Orphan Awareness Month: Moving Beyond Awareness

Orphan Awareness Month: Moving Beyond Awareness November 16, 2015

By Jenny Eaton Dyer


November is Orphan Awareness Month. It is a time to raise awareness and funding for the millions of children around the world displaced by HIV/AIDS and extreme poverty.  According to UNICEF, there are over 153 million children worldwide who have lost one or both parents. Of these orphans, HIV/AIDS has orphaned 17.9 million of these children, most of them in Sub-Saharan Africa and Southeast Asia.

There is good news.  The peak deaths has been reached, in 2005, and since then AIDS related deaths have declined by 30% worldwide. Moreover, while in 2002, less than 50,000 people in Africa had access to anti-retro viral (ARV) medications, today, over 10 million people across Sub-Saharan Africa have access to ARVs thanks to U.S. global leadership and American tax dollars.

With this decline should also come the decline in orphans, as well. More parents will live robust lives. More families will stay together. And more children can stay children, without becoming adults too early in life shepherding younger brothers and sisters.

This being said, there are miles to go and many children who still need our support.

As we pause to reflect on the orphanhood crisis this month, perhaps beyond awareness  and fundraising, albeit necessary, we could also reconsider the role of prevention.

There are over 220 million women around the world who say that they want to avoid their next pregnancy but they lack the education or resources to do so. Many of these women are child brides, married by the time they are sixteen wishing to delay the debut of their first pregnancy so that they can stay in school and finish their education. Some of these women have had several children, and they simply cannot afford to feed or educate each child each day and wonder how they will ever support yet another.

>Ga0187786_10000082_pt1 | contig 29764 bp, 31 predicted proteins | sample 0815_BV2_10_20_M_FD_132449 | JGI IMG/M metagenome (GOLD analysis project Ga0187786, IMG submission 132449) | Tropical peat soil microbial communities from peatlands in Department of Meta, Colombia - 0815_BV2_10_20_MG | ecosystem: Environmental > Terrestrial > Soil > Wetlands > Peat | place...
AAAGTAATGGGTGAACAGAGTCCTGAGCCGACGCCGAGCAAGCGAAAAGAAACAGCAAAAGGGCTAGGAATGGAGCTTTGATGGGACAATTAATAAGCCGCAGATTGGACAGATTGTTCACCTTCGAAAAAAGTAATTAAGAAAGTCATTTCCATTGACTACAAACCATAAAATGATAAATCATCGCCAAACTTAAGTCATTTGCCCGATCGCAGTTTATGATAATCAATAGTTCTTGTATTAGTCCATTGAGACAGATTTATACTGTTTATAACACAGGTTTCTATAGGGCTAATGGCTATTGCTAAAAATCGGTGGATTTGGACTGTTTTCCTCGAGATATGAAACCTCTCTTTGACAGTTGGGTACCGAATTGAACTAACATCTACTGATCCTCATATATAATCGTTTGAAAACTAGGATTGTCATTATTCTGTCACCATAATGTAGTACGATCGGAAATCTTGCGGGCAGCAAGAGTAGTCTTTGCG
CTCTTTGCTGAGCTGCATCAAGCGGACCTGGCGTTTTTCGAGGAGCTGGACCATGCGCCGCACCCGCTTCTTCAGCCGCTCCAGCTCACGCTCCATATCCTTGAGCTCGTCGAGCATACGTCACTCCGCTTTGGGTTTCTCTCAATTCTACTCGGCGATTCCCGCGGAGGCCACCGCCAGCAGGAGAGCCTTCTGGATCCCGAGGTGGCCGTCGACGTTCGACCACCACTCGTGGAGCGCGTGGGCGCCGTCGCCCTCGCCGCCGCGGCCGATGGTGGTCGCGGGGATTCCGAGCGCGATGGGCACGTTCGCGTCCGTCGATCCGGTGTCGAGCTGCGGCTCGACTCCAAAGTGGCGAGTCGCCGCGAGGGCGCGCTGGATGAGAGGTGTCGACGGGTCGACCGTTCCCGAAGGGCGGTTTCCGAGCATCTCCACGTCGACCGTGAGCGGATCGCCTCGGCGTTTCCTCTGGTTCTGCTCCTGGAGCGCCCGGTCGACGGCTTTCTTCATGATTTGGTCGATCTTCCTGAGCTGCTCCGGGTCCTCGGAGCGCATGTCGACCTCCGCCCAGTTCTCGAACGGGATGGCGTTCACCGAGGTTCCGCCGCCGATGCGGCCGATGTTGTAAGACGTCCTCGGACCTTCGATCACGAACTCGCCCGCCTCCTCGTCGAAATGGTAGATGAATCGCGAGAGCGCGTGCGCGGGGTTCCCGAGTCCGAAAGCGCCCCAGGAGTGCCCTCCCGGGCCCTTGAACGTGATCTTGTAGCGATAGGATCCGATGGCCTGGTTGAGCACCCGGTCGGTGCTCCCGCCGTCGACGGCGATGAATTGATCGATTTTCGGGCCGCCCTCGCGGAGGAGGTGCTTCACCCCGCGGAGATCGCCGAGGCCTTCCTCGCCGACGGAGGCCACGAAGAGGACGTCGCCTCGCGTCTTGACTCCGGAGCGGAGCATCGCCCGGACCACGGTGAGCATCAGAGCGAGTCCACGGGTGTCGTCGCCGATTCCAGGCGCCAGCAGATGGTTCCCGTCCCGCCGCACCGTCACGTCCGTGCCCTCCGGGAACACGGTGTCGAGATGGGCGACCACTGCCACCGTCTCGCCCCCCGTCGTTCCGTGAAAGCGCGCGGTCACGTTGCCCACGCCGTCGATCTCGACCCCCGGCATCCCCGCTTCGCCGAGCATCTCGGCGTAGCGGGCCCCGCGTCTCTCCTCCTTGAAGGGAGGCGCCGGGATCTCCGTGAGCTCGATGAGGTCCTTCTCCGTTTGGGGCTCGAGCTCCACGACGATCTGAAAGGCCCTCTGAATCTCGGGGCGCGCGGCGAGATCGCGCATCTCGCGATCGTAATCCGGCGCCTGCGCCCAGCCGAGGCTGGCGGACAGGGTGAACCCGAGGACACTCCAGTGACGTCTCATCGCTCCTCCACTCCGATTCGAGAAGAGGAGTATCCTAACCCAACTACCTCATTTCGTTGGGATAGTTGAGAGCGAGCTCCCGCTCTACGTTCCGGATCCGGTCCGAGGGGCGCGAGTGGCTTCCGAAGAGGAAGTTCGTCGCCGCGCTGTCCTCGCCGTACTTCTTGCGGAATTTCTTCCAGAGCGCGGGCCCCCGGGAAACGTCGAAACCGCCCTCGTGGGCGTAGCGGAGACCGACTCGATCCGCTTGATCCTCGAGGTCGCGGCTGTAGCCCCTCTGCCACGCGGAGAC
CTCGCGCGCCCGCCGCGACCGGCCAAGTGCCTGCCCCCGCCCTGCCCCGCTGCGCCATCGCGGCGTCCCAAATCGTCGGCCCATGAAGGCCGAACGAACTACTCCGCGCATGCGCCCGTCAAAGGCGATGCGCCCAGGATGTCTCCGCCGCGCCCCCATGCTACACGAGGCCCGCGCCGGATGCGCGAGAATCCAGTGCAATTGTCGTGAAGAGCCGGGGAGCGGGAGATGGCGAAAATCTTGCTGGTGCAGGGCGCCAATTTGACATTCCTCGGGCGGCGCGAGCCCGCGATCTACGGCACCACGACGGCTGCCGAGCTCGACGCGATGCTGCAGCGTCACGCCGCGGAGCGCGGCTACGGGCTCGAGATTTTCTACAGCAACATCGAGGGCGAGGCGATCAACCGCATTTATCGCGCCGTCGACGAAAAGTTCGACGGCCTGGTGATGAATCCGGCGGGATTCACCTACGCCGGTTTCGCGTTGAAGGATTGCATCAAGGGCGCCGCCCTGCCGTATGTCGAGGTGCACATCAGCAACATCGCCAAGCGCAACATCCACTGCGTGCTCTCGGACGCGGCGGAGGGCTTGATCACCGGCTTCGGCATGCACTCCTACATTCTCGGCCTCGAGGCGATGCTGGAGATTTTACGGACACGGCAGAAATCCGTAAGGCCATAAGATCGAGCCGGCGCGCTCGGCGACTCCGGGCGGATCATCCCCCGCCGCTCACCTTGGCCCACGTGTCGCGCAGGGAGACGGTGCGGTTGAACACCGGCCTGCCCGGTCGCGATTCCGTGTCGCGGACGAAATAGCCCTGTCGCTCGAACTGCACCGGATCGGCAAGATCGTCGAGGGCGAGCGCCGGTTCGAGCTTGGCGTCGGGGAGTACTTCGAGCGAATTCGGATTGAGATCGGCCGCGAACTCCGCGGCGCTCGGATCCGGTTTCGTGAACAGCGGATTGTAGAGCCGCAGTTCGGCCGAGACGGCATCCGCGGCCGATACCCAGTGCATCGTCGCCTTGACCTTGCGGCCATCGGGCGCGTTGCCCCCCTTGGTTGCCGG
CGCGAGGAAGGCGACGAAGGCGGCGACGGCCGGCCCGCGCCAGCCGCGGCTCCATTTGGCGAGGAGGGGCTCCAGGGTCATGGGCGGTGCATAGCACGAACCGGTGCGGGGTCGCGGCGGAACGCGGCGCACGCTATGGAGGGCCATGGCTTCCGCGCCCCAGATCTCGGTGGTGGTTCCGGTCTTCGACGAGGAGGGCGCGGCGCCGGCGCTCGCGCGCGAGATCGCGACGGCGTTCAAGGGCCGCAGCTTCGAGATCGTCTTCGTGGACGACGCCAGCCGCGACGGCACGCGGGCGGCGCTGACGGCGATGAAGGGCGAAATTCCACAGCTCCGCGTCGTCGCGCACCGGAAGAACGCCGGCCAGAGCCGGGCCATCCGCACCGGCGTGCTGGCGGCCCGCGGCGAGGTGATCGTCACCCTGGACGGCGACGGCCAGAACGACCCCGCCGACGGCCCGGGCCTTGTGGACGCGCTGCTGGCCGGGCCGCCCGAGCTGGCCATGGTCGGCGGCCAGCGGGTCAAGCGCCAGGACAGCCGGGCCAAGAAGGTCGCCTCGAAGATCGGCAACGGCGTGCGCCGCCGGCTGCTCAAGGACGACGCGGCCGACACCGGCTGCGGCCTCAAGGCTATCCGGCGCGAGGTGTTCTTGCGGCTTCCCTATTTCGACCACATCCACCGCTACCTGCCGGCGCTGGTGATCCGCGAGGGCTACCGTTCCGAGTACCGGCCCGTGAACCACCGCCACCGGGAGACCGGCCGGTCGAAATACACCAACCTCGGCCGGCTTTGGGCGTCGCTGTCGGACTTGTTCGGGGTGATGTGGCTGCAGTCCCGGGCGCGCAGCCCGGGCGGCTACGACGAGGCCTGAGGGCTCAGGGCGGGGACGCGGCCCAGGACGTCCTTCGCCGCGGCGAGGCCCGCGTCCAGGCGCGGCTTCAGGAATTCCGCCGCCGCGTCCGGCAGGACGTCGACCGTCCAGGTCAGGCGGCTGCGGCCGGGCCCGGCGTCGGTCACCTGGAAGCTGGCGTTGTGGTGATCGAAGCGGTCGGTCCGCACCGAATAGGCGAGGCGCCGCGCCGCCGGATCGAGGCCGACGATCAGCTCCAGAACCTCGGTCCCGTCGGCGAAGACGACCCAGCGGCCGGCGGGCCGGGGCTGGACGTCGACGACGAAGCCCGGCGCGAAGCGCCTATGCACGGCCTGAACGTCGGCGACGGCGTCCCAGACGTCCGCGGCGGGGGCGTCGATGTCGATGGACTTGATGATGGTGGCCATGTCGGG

And, very sadly, many of these women – that is, more than 287,000 – will die due to complications in pregnancy and childbirth. These younger women, if in their late teens, are three times more likely to die than if they could wait until after twenty years of age to have their first child. Yet, over 80 percent of these deaths are preventable and treatable.

When a mother dies during childbirth, the newborn is ten times more likely to die within two years of their mother’s death.

We can address these issues. We can contribute to ending the orphanhood crisis.

One critical intervention is healthy timing and spacing of pregnancies (HTSP) for women in developing nations.  If we can address these millions of women with the knowledge and access to contraceptives to better time and space their children, we can save lives, close the gap on maternal mortality, and contribute to the prevention of orphanhood among children.

One great example of a faith-based program deploying HTSP is World Visions’ MOMENT projects in Kenya and India. The goal of these projects is to increase women’s access to high-quality, voluntary family planning services using community-led meetings and local networks so that communities have ownership of the program. World Vision seeks to work with gatekeepers in communities to educate leaders on the importance of HTSP to reduce maternal mortality and infant mortality rates. Because newborns without a mother are ten times more likely to die than those whose mother’s survive.

We advocate for stronger dialogue, particularly among faith-based communities, and support for healthy timing and spacing of pregnancies for healthier mothers and children worldwide. Let’s move beyond just awareness and rethink the critical role of planning families for women to stop the orphanhood crisis this Orphan Awareness Month.


2014JEDJennifer Dyer, Ph.D., is the Executive Director of the Faith-based Coalition for Healthy Mothers & Children Worldwide, seeking to educate faith communities here in the US about the issues affecting child and maternal health in the developing world.





Photo Shawn Talbot / Shutterstock.com

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